Nigeria has struck off 50,000 "ghost workers" from the state payrolls this year, saving nearly 630 million euros, the presidency said Tuesday.
The office of President Muhammadu Buhari, who was voted into power last year vowing to stamp out endemic graft in Africa's most populous country, said 11 people were undergoing probes in this connection and some of them were on trial.
"The Federal government payroll has been rid of 50,000 ghost workers, saving the country a huge amount of 200 billion naira," spokesman Garba Shehu said.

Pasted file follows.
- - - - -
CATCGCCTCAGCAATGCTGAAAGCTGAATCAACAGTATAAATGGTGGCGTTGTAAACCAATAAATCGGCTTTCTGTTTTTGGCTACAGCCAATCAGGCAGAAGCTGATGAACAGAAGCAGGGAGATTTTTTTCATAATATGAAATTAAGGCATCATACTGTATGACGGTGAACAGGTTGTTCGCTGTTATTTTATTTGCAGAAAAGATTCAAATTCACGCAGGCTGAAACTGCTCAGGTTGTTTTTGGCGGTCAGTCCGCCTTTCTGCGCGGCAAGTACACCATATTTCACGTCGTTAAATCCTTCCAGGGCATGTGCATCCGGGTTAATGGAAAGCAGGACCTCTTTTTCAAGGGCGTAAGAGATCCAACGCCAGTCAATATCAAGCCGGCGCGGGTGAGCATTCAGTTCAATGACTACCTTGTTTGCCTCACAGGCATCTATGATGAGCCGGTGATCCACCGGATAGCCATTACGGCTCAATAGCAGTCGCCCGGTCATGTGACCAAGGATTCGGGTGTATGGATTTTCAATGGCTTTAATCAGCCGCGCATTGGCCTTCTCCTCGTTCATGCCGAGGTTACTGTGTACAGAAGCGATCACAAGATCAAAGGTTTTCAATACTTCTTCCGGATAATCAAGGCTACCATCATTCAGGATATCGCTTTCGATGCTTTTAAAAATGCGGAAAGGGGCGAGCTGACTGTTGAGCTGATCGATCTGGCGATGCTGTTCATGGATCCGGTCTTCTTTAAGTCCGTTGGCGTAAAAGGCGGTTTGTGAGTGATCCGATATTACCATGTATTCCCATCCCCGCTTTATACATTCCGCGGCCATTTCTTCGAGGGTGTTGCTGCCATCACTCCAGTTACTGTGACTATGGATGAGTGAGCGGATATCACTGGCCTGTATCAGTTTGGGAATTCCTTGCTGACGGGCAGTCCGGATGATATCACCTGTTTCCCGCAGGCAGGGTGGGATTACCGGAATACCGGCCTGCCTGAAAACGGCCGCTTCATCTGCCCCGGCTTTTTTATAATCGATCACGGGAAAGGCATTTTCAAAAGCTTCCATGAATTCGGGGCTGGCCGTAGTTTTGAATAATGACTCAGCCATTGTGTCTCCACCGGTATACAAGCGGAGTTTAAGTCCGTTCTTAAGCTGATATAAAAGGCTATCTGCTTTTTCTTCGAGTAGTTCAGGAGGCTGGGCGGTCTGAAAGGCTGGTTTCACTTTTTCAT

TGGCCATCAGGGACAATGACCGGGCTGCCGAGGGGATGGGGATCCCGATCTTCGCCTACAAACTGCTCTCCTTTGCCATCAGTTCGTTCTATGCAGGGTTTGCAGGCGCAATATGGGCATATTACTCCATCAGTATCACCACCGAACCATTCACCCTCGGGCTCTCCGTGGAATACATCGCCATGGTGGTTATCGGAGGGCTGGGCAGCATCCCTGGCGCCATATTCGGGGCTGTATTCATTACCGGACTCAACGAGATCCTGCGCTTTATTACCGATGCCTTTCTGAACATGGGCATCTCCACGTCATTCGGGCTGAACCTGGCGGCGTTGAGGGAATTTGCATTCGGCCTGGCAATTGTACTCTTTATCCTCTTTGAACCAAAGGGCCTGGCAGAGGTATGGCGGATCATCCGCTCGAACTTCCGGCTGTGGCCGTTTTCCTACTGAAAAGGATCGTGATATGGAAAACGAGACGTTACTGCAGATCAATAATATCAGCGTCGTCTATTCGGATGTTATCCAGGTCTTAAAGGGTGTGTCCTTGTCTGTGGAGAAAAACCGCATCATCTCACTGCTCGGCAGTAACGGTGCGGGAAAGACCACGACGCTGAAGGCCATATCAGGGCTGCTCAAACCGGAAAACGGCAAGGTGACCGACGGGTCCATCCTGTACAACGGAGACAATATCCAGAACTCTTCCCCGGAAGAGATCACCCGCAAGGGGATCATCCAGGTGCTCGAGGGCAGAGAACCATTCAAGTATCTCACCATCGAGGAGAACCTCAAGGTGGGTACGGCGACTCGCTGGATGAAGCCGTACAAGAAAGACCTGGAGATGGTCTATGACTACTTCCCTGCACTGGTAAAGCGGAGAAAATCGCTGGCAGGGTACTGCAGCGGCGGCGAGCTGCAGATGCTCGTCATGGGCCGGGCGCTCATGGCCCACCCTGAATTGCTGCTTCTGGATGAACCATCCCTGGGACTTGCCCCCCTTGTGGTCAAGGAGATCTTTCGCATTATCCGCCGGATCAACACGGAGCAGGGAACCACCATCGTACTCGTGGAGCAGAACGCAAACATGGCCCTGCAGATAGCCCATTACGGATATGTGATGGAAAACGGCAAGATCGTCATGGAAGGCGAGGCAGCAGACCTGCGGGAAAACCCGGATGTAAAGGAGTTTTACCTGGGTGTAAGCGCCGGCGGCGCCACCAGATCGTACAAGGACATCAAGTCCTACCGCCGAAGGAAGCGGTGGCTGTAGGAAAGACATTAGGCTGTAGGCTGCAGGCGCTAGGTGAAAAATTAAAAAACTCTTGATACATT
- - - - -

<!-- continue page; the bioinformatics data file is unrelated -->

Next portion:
"The flagship programme of the Muhammadu Buhari administration to rid the system of fraud and instill good governance is on course," it said.
Last week, the Nigerian government promised to protect and hand out hefty rewards to whistleblowers who could be entitled to between 2.5 and five percent of funds recovered from information they provide about corruption.
Buhari has repeatedly accused the government of ex-president Goodluck Jonathan of a "mind-boggling" looting of the treasury.
Dozens of prominent members of the Jonathan regime, including ministers, politicians and relatives, have been charged with graft.
Several senior judges face charges of fraud, bribery and money laundering.